Catholic schools can’t fire teachers for being gay, federal court rules

Charlotte Catholic High School, Lonnie Billard, LGBTQ teachers, Catholic school, firing
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A federal court has ruled that a North Carolina Catholic school wrongfully fired a teacher in 2014 just because was gay.

Last Friday, U.S. District Judge Max Cogburn ruled that the Charlotte Catholic High School and the Roman Catholic Archdiocese of Charlotte, North Carolina wrongfully fired gay substitute drama and English teacher Lonnie Billard in 2014.

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Cogburn ruled that the school violated federal protections against sex discrimination under Title VII of the Civil Rights Act. The judge wrote that the school’s actions weren’t protected by constitutional rights to religious freedom. He also ruled that “the school’s action didn’t fit into exemptions to labor law that give religious institutions leeway to require certain employees to adhere to religious teachings,” the EDGE Media Network reported.

“Plaintiff is a lay employee, who comes onto the campus of a religious school for the limited purpose of teaching secular classes, with no mandate to inculcate students with Catholic teachings,” Cogburn wrote. The school and diocese are considering whether to appeal the ruling.

Billard’s lawsuit sought back pay and benefits, punitive damages, compensatory damages for emotional distress and a court order blocking the school and diocese from firing other LGBTQ teachers in the future. Judge Cogburn said that Billard’s compensation will have to be determined in a later trial.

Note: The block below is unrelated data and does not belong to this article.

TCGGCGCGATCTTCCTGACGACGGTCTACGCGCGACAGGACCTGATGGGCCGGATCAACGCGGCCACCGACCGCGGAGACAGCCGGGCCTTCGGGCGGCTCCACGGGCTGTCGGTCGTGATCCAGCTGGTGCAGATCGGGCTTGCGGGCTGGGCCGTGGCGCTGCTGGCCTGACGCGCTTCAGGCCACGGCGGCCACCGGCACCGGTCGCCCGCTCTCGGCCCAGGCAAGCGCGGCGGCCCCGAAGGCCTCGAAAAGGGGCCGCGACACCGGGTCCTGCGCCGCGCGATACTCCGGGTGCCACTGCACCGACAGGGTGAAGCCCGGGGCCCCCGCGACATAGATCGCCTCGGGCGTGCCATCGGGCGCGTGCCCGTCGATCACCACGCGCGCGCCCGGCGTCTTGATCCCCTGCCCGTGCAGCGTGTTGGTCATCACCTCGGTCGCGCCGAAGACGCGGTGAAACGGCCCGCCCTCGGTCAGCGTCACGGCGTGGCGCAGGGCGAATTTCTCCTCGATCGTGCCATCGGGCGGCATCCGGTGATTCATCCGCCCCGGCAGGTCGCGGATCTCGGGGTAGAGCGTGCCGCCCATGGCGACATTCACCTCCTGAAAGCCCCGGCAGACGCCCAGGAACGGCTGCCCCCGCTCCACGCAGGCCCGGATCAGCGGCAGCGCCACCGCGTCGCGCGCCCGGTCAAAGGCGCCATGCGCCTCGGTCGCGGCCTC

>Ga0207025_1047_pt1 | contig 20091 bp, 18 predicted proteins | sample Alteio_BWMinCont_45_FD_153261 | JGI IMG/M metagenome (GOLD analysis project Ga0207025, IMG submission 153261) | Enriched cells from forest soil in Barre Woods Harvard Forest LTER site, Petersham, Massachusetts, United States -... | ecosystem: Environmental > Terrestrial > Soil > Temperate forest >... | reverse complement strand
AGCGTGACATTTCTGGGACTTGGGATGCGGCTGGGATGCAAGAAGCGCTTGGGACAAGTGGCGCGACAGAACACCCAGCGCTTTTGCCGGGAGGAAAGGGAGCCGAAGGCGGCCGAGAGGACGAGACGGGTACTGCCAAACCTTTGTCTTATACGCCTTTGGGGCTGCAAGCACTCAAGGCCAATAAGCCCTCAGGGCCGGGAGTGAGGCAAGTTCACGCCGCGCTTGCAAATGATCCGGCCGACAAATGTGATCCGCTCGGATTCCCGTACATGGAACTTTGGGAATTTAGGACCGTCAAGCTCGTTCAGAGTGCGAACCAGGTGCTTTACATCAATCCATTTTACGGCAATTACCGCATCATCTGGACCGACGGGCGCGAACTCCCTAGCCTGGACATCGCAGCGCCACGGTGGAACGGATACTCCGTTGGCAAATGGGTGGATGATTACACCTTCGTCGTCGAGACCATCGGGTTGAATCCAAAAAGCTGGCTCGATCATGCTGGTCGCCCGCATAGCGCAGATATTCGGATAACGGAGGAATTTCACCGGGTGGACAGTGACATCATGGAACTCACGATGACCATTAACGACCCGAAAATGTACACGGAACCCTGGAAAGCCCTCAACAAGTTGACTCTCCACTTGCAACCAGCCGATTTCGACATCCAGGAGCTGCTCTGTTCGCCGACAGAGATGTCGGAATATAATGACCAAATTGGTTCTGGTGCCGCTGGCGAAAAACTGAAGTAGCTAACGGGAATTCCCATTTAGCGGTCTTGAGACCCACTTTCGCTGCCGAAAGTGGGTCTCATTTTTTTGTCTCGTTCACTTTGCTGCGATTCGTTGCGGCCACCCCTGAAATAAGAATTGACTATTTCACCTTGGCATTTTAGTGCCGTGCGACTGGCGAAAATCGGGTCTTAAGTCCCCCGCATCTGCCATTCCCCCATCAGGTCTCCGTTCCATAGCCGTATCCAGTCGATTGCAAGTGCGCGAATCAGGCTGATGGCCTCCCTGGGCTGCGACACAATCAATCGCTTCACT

However, in a statement to The Charlotte Observer, the diocese wrote, “The First Amendment, federal law, and recent Supreme Court decisions all recognize the rights of religious organizations to make employment decisions based on religious observance and preference. They do not — and should not — compel religious schools to employ teachers who publicly contradict their teachings.”

In 2014, the school fired Billard after he announced his wedding to a man on Facebook. He posted about his upcoming wedding in October 2014, and was informed by an assistant principal several weeks later that he no longer had a job with the school.

Not long after that, local diocese spokesman David Hains publicly stated that Billard was let go for “going on Facebook, entering into a same-sex relationship, and saying it in a very public way that he does not agree with the teachings of the Catholic Church,” Billard’s lawsuit against the school said.

At the time. Billard, a Catholic, added, “Apparently there were a couple teachers there who are super-conservative Catholic. They are not friends of mine on Facebook, but they found out about it and escalated it so it got to the diocese.”

In 2017, Billard sued the school.

Billard taught English and drama full time at the school for more than a decade, earning its Teacher of the Year award in 2012. He then transitioned to a role as a regular substitute teacher, typically working more than a dozen weeks per year, according to the lawsuit.

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